How much can I save in a year with a zero budget for luxuries? This question is one many of us have asked ourselves at one point or the other. Personal financial journalist Michelle McGagh set out to find out the answer to that in what she terms “My ‘buy nothing year’”.

Let’s face it, we are all tied down for the ride on the consumer bandwagon, spending more than we can afford on relatively unnecessary things. Coffee, gas, cinema trips, clothes, gym memberships and nights out are a few of the things we tend to splurge on from time to time.

What do you really need?

On face value, it may seem like an impossible feat to survive without these luxuries but a closer look will reveal that they may not be as necessary as you think. A quick look at your expenses will show how much of your earnings are being spent without consideration. These expenses may include expensive clothes you don’t wear, store-bought coffees that end up half drunk, gym memberships you don’t use, etc.

The buy-nothing year challenge

This raises the question; just how much can you save if you spent on only the bare essentials in a year. This includes food, utilities, insurance, mortgage, broadband, and mobile phone bills. Michelle McGagh, a personal financial journalist set out to shake up her relationship with money by pledging not to spend anything on luxuries for a whole year.

“That meant no cinema trips, no nights in the pub, no takeaways or restaurant meals, no new clothes, no holidays, no gym memberships, not even a KitKat or cheeky cheesecake from the supermarket.” – Michelle [1]. She also decided not to rely on her husband, family or friends to pay her way.

This was quite the challenge as you would imagine. Michelle allocated herself a zero budget for transport so she had to cycle everywhere. She and her husband limited themselves to a weekly grocery budget of £35 ($44) for all meals. The buy nothing year challenge began on November 26, 2015.

Michelle quickly found out that her previous social life would have to go. No more nights at the bar or unplanned hang-outs. “Each time I jumped on my bike for another wind-whipped journey across London, I berated myself for not including a transport budget.” [2]. Despite this, she decided to plow on and eventually found out she had been approaching the challenge all wrong.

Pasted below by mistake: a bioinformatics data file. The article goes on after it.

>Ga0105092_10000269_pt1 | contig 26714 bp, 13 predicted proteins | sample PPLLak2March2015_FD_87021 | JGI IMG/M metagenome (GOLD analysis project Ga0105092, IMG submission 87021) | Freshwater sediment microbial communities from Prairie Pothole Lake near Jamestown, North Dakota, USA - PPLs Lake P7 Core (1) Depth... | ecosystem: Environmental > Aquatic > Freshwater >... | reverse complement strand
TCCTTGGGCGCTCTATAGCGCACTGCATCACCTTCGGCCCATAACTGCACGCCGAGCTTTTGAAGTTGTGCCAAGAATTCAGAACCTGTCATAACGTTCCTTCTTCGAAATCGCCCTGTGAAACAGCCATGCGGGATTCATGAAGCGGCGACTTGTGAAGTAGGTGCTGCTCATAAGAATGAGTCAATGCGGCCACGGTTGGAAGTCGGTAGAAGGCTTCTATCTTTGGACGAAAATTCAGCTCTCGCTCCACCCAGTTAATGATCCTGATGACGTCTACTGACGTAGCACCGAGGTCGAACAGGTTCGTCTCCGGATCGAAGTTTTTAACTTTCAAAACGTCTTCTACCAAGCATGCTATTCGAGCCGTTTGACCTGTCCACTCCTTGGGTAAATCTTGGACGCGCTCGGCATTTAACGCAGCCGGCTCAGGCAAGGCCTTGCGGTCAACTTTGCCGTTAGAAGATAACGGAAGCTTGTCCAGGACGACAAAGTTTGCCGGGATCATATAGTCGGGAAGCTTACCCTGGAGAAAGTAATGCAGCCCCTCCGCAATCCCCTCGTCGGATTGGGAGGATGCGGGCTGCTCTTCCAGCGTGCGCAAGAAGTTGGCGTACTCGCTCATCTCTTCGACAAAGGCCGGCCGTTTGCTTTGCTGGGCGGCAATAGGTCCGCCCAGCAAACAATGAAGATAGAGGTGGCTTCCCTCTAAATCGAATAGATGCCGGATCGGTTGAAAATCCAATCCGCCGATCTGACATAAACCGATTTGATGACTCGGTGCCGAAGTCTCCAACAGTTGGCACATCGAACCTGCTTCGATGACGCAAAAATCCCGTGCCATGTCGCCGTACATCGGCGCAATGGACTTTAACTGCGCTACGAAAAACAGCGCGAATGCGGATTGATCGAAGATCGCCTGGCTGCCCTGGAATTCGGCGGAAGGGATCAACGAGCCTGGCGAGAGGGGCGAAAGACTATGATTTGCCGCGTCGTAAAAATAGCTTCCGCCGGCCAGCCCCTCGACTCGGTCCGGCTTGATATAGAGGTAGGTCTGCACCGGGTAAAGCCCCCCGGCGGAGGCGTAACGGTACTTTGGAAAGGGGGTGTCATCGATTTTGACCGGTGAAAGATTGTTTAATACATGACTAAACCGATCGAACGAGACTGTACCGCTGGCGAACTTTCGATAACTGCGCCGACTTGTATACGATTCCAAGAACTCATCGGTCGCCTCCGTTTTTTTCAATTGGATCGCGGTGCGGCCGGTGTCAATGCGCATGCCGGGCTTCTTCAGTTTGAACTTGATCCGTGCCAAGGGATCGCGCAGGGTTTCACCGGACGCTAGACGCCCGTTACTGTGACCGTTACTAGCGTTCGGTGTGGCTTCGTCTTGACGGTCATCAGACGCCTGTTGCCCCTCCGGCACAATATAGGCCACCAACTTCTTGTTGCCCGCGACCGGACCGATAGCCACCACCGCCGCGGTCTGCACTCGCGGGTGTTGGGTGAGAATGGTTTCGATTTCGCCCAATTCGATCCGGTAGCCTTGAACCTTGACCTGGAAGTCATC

New spending habits = new lifestyle

Instead of trying to live her old life on a tight budget, Michelle discovered that she had to embrace a different type of social life. She started changing her routine, instead of hanging out she went walking, cycling and wild swimming. She also started visiting the park more to picnic in the sunshine with a “(home-made, in-budget) picnic of falafel salad.” [1].

The highpoint of the whole experience was her summer holiday. As she could not book a flight or hotel, Michelle and her husband attached sleeping bags and a tent to their bikes and cycled along the seaside. The experience left her with a growing love of the outdoors.

Was it worth it?

Michelle finally ended the buy-nothing year challenge by buying her friends and family a round by midnight of November 26, 2016. She found out that she had spent £22,493 ($28,446.33) less than the previous year. She was also able to pay £22,439 off her mortgage.

The rewards were not just financial. The experience helped Michelle find a balance and reassess her priorities. “I buy the essentials, put aside a little for holidays, pub trips and fun, but I’ve cut back on the takeaway coffees no end.” It also had the unexpected benefit of bringing her and her husband closer.

References:

  1. My ‘buy nothing year’: How one woman saved £22,000“, The Telegraph. January, 2017.
  2. How One Woman’s “No-Spend Year” Changed Her Life“, Country Living. January 2017.
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